Top 10 New Hampshire Labor Law Violations

  1. Failure to pay all wages due for hours worked, fringe benefits, breaks less than 20 minutes, etc. *RSA 275:43 and Lab 803.01
  2. Failure to keep accurate record of all hours worked. *RSA 279: 27 and Lab 803.03
  3. Failure to have a written safety plan, joint loss management committee and safety summary form filed biennially, as required. *RSA 281-A:64 and Lab 602.01, 602.02, 603.02, and 603.03
  4. Employing Illegal Aliens (not having proper documentation). *RSA 275-A: 4-a
  5. Failure to secure and maintain workers compensation coverage and misclassification of employees. *RSA 275:42 I & II and RSA 281-A
  6. Failure to provide written notice to employees of their wage rate, pay period, pay day and a description of fringe benefits, including any changes. *RSA 275: 49 and Lab 803.03
  7. Failure to pay 2 hours minimum pay at their regular rate of pay on a given day that an employee reports to work at the request of the employer. *RSA 275:43-a and LAB 803.03 (h),(i),(j)
  8. Illegal employment of workers under 18 (not having proper paperwork, hours violations, or working in a hazardous environment). *RSA 276-A: and Lab 1000
  9. Illegal deductions from wages.  *RSA 275: 48 and Lab 803.02(b),(e),(f)
  10. Failure to pay minimum wage for all hours worked. * RSA 279:21

Wage theft is real and people have to deal with it in many jobs, especially those who work in service industry.  The “Failure to pay minimum wage for all hours worked” goes right against the right wing, anti-minimum wage advocates who like to go around saying that tipped employees make $20.00 per hour.   For those who do not know, the minimum wage for tipped employees in NH is $3.25 (45% of $7.25 minimum wage).  The sheer fact this this violation is on the list means that people in the service industry are not making enough in tips to reach the mandated $7.25 minimum wage.

The other violations on this list are egregious, but the ‘misclassification of workers’ and ‘employing illegal aliens’, are two violations that are hurting all hard working  Granite Staters.

By allowing undocumented aliens to work and then misclassifying them allows companies to pay workers far less than a comparable American worker would make.

I have heard stories of construction companies hiring a person to be a ‘janitor’ and then have that same employee doing carpentry on a job site.  Of course you would be hard pressed to find a real carpenter who would work on a construction site for janitor’s wages.  The other problem is what skills does this person really possess?  Are they really qualified to do carpentry?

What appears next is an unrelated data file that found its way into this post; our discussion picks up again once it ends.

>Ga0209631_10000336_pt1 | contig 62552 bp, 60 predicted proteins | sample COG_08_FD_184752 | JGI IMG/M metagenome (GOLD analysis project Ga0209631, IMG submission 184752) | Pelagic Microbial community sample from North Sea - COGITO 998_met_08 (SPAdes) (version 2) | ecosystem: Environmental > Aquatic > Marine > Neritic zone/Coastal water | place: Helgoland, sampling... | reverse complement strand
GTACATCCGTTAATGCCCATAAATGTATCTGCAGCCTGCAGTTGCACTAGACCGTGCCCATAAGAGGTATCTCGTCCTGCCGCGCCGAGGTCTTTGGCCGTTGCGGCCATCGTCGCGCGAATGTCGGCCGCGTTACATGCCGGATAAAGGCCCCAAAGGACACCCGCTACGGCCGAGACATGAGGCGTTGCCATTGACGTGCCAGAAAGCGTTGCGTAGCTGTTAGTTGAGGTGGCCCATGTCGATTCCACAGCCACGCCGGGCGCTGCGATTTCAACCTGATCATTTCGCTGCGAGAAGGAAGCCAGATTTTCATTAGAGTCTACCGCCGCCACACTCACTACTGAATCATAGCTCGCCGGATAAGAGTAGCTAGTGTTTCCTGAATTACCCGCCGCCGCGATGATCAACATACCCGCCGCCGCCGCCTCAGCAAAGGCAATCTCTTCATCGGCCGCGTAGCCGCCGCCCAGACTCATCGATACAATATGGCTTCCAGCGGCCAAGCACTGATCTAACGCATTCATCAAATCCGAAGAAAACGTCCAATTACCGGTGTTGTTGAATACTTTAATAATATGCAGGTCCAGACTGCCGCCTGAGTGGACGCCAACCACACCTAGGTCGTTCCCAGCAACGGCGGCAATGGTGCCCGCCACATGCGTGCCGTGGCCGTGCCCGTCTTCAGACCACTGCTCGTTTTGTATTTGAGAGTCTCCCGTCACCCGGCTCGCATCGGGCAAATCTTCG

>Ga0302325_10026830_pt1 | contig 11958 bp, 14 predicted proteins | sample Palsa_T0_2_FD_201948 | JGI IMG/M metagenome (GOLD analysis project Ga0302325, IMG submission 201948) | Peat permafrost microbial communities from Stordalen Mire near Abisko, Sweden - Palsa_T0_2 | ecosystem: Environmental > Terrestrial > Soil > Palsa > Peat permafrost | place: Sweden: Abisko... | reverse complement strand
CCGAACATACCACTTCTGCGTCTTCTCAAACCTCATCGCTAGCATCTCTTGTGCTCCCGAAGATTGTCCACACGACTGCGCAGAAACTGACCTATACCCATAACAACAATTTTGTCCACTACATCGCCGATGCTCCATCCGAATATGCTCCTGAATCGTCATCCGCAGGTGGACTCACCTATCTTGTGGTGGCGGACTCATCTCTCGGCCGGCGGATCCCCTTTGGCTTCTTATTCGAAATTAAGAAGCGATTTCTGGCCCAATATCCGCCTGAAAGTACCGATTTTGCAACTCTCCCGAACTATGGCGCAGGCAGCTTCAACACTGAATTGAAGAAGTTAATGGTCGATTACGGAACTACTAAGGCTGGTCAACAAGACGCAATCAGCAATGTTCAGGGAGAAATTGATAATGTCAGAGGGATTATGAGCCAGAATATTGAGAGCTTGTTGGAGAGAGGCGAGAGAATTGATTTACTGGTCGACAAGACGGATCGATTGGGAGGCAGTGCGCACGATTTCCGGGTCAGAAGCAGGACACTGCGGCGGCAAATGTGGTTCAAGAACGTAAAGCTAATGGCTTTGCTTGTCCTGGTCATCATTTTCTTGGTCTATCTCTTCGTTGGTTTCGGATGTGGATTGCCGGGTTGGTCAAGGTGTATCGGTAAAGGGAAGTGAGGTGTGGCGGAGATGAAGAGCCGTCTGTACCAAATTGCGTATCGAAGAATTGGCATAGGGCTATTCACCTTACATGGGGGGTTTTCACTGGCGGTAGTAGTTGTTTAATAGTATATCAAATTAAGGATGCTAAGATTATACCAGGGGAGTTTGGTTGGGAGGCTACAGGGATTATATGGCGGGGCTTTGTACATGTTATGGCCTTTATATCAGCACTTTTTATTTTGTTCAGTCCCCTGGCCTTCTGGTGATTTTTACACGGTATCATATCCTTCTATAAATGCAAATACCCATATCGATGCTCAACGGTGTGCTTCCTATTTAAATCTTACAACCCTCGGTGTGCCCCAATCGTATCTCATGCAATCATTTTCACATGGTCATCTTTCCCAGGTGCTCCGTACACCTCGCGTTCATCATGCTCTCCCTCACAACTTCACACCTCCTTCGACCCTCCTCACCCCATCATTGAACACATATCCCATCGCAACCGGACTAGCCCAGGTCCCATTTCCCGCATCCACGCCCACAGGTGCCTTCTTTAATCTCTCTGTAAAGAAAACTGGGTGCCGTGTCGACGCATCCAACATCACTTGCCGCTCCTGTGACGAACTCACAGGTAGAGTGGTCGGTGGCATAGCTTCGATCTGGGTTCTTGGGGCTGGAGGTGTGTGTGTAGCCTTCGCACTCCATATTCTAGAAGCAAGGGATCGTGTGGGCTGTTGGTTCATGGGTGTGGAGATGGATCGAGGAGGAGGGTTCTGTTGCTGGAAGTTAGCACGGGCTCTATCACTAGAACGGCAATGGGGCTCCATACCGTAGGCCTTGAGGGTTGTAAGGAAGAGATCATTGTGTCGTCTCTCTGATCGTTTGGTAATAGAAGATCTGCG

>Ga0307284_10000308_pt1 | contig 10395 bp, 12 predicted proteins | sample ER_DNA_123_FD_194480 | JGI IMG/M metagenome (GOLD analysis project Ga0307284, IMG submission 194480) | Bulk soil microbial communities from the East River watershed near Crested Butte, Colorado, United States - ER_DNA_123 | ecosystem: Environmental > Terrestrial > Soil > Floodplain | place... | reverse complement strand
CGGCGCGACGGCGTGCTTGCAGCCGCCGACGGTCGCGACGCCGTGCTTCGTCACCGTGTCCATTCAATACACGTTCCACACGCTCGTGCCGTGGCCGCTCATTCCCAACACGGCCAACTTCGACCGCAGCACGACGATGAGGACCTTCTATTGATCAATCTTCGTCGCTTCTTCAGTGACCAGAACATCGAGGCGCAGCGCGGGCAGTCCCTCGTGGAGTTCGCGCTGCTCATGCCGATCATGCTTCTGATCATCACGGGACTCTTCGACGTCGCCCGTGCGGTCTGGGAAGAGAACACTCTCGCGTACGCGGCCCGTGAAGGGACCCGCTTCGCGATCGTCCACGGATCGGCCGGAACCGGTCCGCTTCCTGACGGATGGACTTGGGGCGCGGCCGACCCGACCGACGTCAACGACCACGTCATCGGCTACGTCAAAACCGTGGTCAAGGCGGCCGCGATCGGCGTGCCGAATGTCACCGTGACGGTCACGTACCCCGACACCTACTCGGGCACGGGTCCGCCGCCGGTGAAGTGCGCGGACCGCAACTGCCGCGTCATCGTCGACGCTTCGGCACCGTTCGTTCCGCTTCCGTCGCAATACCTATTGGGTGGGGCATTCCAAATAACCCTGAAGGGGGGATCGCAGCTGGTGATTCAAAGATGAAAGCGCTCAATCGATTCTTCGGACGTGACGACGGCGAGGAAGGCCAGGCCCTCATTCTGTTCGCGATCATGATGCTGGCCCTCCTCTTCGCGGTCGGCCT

We need the State Department of Labor to come down hard on employers who violate these labor laws.  The more they litigate employers for violations, the more others will fall in line and follow the rules.

Private-Sector Union Membership Grows in 2013

Richard Trumka (The Nation / AP-Photo)

Public-sector workers remain under attack; Unions grow in the South;
Total percentage of workforce unchanged

(Washington, D.C.) In 2013 the total number of workers in unions rose by 162,000 compared with 2012, led by an increase of 281,000 workers in private-sector unions. There were strong gains in construction and manufacturing, against a background of strike actions by low-wage workers in the private sector.  But destructive, politically motivated layoffs of public-sector workers continued to hurt overall public-sector union membership, leaving the total percentage of the workforce that is unionized virtually unchanged.

“Wall Street’s Great Recession cost millions of America’s workers their jobs and pushed already depressed wages down even further.  But in 2013, America’s workers pushed back,” AFL-CIO President Richard Trumka said of the figures released Friday by the Department of Labor. “At the same time, these numbers show that as unorganized workers have taken up the fight for their right to a voice on the job, union employers are hiring—creating good jobs our economy desperately needs.”